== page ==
Sea Treasures

Some of the belongings we treasure most cost us nothing. But for me, my treasures must be beautiful, come with a story, or both.

These Japanese glass fishing floats count in both categories.

When we lived in Alaska over thirty years ago, friends came from Kodiak Island to visit. Their hobby was beachcombing. They brought a hostess gift, some green glass fishing floats they had found near their home.

Glass plugs sealed the floats. Notice patterns left by the netting .

We don’t know how old they are, but we know that by 1844 in Norway, egg-sized glass floats were being used with fishing line and hooks, and also to support fishing nets. Japan used glass floats as early as 1910. Most of the glass floats we see today originated in Japan because of the country’s large deep-sea fishing industry. Today’s floats are made of plastic, aluminum or Styrofoam and to my way of thinking, will never have the cachet for collectors that the earlier versions had.

Fishermen once strung large groups of nets together and floated them by means of hollow glass balls or cylinders. Sometimes these nets stretched for fifty miles, so it was common to lose some of the floats. Some are still caught in the circular currents of the Pacific ocean, riding the waves until a storm or tidal condition breaks the pattern and releases them to be cast up on a North American (or Taiwanese) beach. Most ride the current for seven to ten years before coming to shore.

When a float does wash up on a beach, it may roll in the surf until it is “etched” by sand. Sun and salt water also leave their distinctive wear patterns. When netting breaks off of a float, you can see its pattern remaining on the surface, where the netting protected the underlying glass.

Most Japanese fishing floats were hand made by a glassblower, often using recycled glass. Most of them are shades of green because that was the color of the old sake bottles used for recycling, although other colors were produced. Air bubbles in the glass were a result of the rapid recycling process. After shaping, the floats were removed from the blowpipe and sealed with a plug of molten glass, then placed in a cooling oven. Most colored floats for sale today are replicas.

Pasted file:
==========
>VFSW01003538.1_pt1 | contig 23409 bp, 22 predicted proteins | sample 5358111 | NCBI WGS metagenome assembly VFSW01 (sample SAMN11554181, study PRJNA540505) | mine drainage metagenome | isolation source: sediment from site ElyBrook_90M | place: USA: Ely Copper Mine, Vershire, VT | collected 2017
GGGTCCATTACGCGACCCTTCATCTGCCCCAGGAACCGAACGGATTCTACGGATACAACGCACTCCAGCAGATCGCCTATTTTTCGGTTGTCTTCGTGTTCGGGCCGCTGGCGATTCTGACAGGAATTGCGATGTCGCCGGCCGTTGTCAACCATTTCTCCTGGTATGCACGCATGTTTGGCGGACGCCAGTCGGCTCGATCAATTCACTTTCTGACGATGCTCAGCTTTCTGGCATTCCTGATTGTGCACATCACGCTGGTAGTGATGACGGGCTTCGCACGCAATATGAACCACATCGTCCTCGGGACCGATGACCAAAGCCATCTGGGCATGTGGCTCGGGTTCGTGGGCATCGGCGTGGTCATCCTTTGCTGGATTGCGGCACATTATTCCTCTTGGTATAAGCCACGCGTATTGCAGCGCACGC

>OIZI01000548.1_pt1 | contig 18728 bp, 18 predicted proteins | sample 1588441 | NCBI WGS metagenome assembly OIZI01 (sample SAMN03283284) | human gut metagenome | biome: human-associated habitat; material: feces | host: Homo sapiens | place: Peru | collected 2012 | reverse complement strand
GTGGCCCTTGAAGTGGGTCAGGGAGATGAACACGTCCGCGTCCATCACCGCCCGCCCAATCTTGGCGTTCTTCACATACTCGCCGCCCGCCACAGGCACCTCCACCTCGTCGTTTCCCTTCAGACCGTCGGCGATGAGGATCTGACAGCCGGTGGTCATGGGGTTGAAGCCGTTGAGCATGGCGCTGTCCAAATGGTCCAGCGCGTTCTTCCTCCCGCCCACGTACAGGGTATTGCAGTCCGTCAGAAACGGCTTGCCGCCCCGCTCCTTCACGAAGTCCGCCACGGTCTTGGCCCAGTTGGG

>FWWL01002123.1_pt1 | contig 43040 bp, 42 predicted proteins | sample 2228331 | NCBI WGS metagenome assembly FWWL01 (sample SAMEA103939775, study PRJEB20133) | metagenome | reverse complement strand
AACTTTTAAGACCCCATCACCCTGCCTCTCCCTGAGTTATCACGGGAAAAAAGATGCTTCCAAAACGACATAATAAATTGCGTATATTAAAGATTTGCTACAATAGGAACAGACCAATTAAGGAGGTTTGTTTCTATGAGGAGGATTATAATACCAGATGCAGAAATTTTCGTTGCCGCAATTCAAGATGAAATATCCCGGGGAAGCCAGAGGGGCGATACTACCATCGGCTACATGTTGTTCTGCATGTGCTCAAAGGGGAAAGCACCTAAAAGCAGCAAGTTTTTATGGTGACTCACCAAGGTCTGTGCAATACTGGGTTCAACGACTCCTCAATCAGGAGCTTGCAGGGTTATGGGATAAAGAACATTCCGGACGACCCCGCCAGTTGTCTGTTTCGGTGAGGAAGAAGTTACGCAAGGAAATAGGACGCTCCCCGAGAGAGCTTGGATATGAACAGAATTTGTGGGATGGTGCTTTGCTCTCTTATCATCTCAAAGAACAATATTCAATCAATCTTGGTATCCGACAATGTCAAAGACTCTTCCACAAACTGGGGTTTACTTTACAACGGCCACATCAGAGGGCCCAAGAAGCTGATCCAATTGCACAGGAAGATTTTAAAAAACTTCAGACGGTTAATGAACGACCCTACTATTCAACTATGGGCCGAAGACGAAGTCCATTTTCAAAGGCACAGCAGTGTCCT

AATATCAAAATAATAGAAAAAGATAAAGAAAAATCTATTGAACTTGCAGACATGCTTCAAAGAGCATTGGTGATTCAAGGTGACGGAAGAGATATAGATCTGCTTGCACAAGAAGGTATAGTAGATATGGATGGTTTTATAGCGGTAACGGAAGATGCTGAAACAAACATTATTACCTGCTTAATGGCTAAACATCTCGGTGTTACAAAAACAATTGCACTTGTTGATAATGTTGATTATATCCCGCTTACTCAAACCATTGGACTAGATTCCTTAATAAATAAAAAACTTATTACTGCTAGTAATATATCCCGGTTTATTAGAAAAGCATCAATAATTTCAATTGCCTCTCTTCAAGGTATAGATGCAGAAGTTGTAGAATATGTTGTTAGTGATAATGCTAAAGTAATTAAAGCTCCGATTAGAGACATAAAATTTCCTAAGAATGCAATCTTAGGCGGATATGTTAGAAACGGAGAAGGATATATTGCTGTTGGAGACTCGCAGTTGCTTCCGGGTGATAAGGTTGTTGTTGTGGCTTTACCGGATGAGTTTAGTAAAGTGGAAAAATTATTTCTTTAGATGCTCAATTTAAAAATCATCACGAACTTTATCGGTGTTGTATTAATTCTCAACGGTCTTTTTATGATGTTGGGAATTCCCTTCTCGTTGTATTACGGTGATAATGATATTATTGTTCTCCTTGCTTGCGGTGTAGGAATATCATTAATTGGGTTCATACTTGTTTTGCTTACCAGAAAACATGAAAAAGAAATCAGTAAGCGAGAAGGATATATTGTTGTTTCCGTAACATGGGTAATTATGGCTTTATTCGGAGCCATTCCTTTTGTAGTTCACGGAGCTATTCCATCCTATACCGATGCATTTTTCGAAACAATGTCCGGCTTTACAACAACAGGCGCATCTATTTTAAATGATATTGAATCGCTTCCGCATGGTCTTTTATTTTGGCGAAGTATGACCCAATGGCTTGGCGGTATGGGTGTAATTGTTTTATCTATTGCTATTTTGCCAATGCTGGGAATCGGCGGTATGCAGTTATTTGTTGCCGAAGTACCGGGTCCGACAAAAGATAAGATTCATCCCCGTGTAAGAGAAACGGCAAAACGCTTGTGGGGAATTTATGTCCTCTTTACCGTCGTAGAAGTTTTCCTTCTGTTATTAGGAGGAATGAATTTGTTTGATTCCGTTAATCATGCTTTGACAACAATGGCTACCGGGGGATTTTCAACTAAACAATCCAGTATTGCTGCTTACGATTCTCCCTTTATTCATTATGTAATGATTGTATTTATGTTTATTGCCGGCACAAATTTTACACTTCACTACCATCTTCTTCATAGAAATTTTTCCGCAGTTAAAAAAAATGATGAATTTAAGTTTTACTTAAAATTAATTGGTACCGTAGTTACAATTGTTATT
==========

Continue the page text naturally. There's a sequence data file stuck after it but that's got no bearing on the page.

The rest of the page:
While inspecting the castaway Japanese dock I wrote about in my previous post, The Long Journey, I thought of my collection of fishing floats from Japan. We know the story of that derelict dock. We can only surmise how and when the floats got here. I suppose the dock might someday be hauled off the beach and form some kind of a tsunami monument. My floats will always be just a curiosity…little monuments to unknown fishermen who once worked the ocean deeps to feed their families. Wouldn’t it be interesting if some of their descendants lived in Misawa, where modern fishermen used the dock to unload fish from their boats?

A Long Journey

Japanese dock ashore on Oregon beach        



The dock was covered with marine organisms when it landed.

Recently we took the long way home to Washington after a visit to Roseburg, Oregon. We followed Oregon’s beautiful coastline, stopping to see lighthouses and explore beaches.

After spending a night in Newport, next morning we drove to nearby Yaquina Head Lighthouse. From the headland we could see sandy Agate Beach stretching along the shore. We also saw a boxy, man-made object stranded on the beach, with people clustered around it. “It’s the dock from Japan,” I exclaimed.

We drove back to our waterfront hotel and hiked down the beach to the big block of cement, one of four dock sections ripped away from their pilings when last year’s tsunami hit the fishing port of Misawa. One of them washed up on a Japanese island and two are still missing, but the winds and currents combined to carry this 66’ x 19’ x 7’ behemoth across 5000 miles of ocean to Agate Beach.

When the dock washed ashore in early June of this year, it carried millions of living organisms, including several species of plants, crabs, even a starfish native to Japan and unknown as yet in this country. When we saw it, volunteers had already scraped away a ton and a half of marine organisms and buried them above the high water line. Then they sterilized the dock with torches. Scientists are concerned that plants or creatures riding the debris from the tsunami will reproduce and establish a foothold along our coast, to the detriment of our wildlife.

Other items that were part of people’s lives in Japan are washing onto American and Canadian shores from California to Alaska. Unless they’d been in Japan’s waters prior to the tsunami, most will probably not carry unwelcome passengers. But by October, experts expect our coastlines to be inundated with about a million tons of debris.

Let’s hope there’ll be plans in place to deal with it.